Flake particles of 1100 aluminum were made by projection in an air atmosphere through an 0.015 in. diameter orifice at a pressure of 10 psi onto an 8 in. diameter brass drum while rotating at a controlled speed of 4000 rpm. The length P of the angular surfaces were 0.06 in. and the height H of the radial surfaces were 0.04 in. The process produced flake dimensions of approximately L=0.025 in.×W=0.05 in.×T=0.001 in.
Flake particles of magnesium were produced by projection in an argon atmosphere, of the molten stream through a 0.02 in. diameter orifice at a pressure of 6 psi onto an 8 in. diameter copper drum rotating at a controlled speed of 4700 rpm. The lengths P of the angular surfaces were 0.06 in. and the heights H of the radial surfaces were 0.0025 in. The process produced flake with dimensions of approximately L=0.035 in.×W=0.05 in.×T=0.001 in.
It is herein understood that although the present invention has been specifically disclosed with the preferred embodiments and examples, modifications and variations of these concepts herein disclosed may be resorted to by those skilled in the art. Such modifications and variations are considered to be within the scope of the invention and the appended claims.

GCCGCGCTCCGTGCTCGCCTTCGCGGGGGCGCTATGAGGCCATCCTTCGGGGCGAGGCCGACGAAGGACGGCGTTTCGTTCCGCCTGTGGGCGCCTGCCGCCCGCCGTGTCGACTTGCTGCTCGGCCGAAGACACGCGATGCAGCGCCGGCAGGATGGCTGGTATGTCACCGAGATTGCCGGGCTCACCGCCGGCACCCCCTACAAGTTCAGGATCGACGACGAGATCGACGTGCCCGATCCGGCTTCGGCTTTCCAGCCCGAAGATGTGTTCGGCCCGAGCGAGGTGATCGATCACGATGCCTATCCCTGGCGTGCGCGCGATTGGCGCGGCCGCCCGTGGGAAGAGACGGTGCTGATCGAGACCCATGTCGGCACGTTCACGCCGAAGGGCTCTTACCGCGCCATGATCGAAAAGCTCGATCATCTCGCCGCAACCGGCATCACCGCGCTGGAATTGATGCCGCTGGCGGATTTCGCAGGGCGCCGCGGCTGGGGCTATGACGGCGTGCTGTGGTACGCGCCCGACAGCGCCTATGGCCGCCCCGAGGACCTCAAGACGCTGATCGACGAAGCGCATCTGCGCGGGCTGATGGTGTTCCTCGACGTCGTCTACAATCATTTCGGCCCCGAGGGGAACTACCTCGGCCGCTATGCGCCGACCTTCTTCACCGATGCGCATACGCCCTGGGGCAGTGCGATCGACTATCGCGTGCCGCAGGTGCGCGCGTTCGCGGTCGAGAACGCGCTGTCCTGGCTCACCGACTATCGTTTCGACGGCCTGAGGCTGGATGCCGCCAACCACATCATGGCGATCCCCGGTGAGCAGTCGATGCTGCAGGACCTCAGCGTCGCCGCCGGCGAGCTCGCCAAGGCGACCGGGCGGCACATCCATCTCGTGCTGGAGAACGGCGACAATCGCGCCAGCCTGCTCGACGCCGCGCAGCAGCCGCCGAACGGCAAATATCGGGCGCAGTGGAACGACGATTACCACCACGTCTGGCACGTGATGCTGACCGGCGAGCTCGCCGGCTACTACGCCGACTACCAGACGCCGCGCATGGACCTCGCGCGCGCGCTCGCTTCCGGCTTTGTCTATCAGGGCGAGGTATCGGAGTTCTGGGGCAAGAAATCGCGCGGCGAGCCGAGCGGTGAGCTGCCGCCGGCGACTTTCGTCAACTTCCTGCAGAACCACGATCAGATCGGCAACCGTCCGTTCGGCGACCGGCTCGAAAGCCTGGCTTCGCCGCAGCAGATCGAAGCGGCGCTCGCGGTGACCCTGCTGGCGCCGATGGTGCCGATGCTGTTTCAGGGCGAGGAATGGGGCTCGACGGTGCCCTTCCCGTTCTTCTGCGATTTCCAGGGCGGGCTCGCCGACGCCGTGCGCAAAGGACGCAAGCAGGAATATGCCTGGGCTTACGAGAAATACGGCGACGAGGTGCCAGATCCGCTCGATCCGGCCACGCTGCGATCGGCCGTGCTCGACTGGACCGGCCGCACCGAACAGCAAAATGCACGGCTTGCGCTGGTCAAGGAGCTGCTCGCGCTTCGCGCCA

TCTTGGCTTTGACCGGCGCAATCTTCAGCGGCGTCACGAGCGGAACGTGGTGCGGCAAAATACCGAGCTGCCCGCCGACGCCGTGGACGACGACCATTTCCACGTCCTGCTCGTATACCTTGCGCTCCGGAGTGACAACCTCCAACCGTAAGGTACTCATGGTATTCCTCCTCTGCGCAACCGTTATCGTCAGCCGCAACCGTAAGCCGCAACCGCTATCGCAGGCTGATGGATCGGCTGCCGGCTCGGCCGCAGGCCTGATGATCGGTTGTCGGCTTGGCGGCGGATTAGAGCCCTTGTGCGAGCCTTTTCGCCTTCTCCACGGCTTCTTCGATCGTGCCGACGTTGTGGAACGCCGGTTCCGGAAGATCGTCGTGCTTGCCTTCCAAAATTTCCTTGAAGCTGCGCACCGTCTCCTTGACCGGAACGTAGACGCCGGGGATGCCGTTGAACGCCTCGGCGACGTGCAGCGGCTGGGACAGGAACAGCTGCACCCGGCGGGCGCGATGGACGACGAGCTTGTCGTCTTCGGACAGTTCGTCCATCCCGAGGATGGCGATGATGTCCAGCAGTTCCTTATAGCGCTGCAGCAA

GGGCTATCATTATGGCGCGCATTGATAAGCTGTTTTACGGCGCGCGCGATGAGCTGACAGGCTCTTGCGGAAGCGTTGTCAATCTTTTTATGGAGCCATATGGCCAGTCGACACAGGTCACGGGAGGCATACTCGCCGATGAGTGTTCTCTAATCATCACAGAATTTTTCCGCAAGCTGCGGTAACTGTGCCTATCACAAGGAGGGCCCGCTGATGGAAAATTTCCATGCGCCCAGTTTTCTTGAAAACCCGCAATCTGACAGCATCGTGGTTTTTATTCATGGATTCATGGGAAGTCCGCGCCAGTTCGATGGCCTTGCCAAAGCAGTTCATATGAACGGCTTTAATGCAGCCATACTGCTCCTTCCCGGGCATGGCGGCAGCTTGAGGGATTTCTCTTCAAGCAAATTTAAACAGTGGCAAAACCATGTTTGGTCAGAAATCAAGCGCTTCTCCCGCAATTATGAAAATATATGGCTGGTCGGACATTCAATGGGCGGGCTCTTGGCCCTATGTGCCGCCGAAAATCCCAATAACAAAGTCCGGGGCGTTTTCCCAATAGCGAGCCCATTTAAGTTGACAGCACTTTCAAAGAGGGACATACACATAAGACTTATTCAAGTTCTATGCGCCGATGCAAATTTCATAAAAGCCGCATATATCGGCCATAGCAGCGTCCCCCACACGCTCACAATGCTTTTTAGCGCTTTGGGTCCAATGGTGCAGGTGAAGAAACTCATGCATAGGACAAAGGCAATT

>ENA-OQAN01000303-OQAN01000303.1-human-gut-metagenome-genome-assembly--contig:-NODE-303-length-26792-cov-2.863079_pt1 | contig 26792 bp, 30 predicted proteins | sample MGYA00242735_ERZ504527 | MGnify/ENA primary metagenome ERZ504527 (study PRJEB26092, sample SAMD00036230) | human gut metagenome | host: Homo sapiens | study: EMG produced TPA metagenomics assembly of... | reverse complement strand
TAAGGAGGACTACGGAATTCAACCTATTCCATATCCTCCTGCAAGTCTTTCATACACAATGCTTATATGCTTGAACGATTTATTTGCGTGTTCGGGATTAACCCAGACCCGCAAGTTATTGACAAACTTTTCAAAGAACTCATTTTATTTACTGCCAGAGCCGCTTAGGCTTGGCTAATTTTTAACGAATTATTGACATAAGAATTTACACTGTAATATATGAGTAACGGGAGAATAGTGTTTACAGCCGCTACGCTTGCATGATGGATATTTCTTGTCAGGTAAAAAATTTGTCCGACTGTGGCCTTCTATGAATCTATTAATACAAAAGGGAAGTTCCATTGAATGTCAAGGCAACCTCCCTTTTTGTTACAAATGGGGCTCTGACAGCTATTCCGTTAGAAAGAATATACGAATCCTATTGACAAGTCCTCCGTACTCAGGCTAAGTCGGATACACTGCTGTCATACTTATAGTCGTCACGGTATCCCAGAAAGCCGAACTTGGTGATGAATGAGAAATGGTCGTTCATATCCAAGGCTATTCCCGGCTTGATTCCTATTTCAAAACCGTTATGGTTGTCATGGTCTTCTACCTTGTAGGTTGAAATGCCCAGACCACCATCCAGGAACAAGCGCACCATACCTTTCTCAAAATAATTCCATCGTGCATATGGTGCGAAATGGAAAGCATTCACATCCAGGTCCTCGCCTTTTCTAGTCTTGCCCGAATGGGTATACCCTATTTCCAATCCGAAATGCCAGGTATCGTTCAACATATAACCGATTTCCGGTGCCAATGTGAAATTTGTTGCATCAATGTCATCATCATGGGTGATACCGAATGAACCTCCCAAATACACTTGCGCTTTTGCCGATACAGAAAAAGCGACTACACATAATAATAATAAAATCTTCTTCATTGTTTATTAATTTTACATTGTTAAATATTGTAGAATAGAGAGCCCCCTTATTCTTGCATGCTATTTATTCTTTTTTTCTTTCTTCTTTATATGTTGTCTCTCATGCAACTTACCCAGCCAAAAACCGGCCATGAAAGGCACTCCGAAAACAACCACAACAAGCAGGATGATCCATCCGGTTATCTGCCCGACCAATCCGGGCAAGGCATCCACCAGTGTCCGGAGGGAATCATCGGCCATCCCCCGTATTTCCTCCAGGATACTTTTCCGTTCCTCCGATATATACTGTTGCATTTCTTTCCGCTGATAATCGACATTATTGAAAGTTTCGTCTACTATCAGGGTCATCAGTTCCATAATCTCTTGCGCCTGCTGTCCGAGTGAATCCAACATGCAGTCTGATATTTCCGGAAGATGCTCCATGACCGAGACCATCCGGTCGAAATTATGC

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|U.S. Classification||264/8, 164/130, 164/335, 149/114, 425/8|
|International Classification||B22F9/08, B22D11/01, C03B19/10, B22F9/10, B01J2/24, B22F9/00, C03B37/005|
|Cooperative Classification||B22F9/10, C03B19/109, C03B19/1015, C03B37/005, B22F9/08, B22F9/008, Y10S149/114|
|European Classification||C03B19/10E, B22F9/10, C03B37/005, B22F9/00M6, C03B19/10B3, B22F9/08|
|Apr 12, 1993||AS||Assignment|
Owner name: BATTELLE MEMORIAL INSTITUTE, OHIO
Free format text: ASSIGNMENT OF ASSIGNORS INTEREST.;ASSIGNOR:BATTELLE DEVELOPMENT CORPORATION;REEL/FRAME:006492/0030
Effective date: 19921223